How Neurotransmitters Influence Us
Serotonin pathways are
involved with mood
From Mapping the Mind, Rita Carter, © 1989
University of California Press
Dopamine Pathways
Dopamine pathways
are involved with
diseases such as
schizophrenia and
Parkinson’s disease.
From Mapping the Mind, Rita Carter, © 1989
University of California Press
Lock & Key Mechanism
Neurotransmitters bind to the receptors of the
receiving neuron in a key-lock mechanism.
Agonists-a drug that boosts the
effects of a neurotransmitter
Antagonists-drug that blocks the
effect of a neurotransmitter
• Neurons have the ability to change—to
make new connections and strengthen old
• They can adapt/modify as a result of
• Ex. Violin player—motor area linked to
fingers in left had becomes bigger with
Glial Cells
• A support group for neurons.
• They provide the structural support for the
• They also help in forming new synapses
• Found to be crucial to learning and
• They are what form the myelin sheath.
Nervous System
The Nervous System
Nervous System: Consists of all the nerve cells. It
is the body’s speedy, electrochemical
communication system.
2 Major Parts
Central Nervous System (CNS): the brain and
spinal cord.
Peripheral Nervous System (PNS): the sensory and
motor neurons that connect the central nervous
system (CNS) to the rest of the body.
The Nervous System
Peripheral Nervous System
Its like the “pick up and delivery” service for the
Central Nervous System. It connects it with the
rest of the body through bundles of sensory/motor
The Nerves
Nerves consist of neural “cables” containing many
axons. They are part of the peripheral nervous
system and connect muscles, glands, and sense
organs to the central nervous system.
Somatic Nervous System: The division of
the peripheral nervous system that controls
the body’s skeletal muscles.
Afferent: sensory component
Efferent: Motor component
Autonomic Nervous System: Part of the
PNS that controls the glands and other
muscles. Fight/flight—self-regulating
Autonomic Nervous System (ANS)
Sympathetic Nervous System: Division of the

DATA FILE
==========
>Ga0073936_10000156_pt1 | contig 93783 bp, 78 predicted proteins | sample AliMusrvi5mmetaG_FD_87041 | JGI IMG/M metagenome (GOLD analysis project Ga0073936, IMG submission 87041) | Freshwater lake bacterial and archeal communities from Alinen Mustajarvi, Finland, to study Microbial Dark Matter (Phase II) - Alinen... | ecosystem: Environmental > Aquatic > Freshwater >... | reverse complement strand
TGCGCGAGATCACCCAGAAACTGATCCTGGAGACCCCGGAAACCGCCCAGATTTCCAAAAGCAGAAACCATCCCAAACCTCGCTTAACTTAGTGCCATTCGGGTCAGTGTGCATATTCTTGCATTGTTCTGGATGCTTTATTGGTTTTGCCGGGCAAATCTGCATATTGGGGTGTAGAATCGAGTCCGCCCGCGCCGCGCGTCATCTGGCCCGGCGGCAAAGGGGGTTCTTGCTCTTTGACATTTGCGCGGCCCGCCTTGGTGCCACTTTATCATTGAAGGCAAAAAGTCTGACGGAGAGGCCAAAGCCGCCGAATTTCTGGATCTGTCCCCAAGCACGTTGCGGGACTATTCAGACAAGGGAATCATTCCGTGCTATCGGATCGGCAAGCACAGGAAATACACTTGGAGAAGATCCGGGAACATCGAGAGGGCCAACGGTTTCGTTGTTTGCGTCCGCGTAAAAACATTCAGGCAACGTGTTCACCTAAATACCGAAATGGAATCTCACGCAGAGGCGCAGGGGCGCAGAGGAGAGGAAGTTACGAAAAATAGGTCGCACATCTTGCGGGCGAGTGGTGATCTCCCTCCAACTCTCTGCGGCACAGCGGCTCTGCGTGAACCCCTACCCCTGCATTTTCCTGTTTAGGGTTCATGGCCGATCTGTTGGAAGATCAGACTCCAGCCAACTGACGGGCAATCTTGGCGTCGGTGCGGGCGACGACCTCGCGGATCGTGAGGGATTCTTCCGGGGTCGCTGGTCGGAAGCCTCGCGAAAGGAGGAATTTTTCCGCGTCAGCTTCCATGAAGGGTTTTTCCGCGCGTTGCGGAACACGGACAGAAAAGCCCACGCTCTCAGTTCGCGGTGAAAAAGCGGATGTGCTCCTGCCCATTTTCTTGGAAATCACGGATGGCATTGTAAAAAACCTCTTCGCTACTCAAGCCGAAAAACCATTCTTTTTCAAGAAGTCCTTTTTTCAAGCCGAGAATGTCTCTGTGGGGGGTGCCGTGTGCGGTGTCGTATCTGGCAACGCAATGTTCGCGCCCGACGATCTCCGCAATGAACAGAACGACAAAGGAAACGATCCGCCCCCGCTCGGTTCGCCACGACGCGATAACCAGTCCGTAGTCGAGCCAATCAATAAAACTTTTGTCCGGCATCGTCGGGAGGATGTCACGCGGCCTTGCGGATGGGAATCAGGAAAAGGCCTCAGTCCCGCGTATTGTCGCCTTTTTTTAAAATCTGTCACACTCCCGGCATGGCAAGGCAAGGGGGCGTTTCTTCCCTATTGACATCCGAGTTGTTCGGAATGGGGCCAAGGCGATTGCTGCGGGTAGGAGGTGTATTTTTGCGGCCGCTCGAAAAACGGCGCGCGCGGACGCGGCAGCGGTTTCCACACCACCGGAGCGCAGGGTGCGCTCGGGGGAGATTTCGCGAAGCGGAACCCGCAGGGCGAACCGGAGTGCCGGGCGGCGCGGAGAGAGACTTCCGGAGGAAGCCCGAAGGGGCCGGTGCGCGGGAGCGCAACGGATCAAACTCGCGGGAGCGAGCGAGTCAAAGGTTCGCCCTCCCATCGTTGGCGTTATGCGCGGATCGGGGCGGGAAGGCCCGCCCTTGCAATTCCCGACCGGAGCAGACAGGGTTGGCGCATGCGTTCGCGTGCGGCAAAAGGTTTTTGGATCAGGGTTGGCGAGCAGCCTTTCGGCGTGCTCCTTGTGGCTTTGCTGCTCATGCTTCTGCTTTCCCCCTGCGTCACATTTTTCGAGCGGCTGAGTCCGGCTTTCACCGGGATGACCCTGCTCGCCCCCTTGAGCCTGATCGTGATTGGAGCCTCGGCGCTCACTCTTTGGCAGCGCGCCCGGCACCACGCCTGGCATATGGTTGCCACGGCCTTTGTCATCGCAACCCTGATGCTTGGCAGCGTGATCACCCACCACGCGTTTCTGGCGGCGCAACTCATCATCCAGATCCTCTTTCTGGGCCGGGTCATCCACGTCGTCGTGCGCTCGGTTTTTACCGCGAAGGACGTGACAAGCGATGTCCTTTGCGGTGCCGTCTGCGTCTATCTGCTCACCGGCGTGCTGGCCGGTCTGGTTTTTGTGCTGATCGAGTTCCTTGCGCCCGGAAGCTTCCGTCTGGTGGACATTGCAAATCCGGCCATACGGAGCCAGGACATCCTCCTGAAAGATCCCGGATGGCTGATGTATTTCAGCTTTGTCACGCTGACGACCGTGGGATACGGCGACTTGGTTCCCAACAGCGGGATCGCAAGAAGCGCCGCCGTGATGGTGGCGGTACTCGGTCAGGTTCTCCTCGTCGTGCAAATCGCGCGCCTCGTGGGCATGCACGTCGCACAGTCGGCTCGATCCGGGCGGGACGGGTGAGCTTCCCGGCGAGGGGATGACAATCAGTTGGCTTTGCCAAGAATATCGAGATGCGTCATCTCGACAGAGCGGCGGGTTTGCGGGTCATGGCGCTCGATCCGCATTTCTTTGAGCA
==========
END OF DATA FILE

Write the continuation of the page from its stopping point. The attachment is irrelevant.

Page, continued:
ANS that arouses the body, mobilizing its
energy in stressful situations. AROUSES
Parasympathetic Nervous System: Division of
the ANS that calms the body, conserving its
energy. CALMS
Opponent Process System: they work in
opposition create homeostasis.
Autonomic Nervous System (ANS)
Sympathetic NS
Parasympathetic NS
(rest and digest)
Central Nervous System
The Brain and Neural Networks:
Interconnected neurons form networks in the
brain. Theses networks are complex and modify
with growth and experience.
Complex Neural Network
Central Nervous System
The Spinal Cord and Reflexes
Simple Reflex
The Endocrine System
The Endocrine
System is the body’s
“slow” chemical
Communication is
carried out by
synthesized by a set
of glands.
Hormones are chemicals synthesized by the
endocrine glands that are secreted in the
bloodstream. Hormones affect the brain and many
other tissues of the body.
These hormones are the same chemical messengers
that are used in the nervous system
For example, epinephrine (adrenaline) increases
heart rate, blood pressure, blood sugar, and
feelings of excitement during emergency
situations. Fight or flight!
Pituitary Gland
Is called the “master gland.” The anterior pituitary
lobe releases hormones that regulate other glands.
The posterior lobe regulates water and salt
balance. It is at the base of your brain.
Pituitary Gland
• Although it is the “master gland” of the
endocrine system, it is really only a midlevel manager.
• It takes its orders from the brain…in
particular the Hypothalamus. More on this
soon 
Thyroid & Parathyroid Glands
Regulate metabolic and calcium rate.
Adrenal Glands
Adrenal glands consist of the adrenal medulla and
the cortex. The medulla secretes hormones
(epinephrine and norepinephrine) during stressful
and emotional situations, while the adrenal cortex
regulates salt and carbohydrate metabolism.
Sex glands are located in different places in men
and women. They regulate bodily development
and maintain reproductive organs in adults.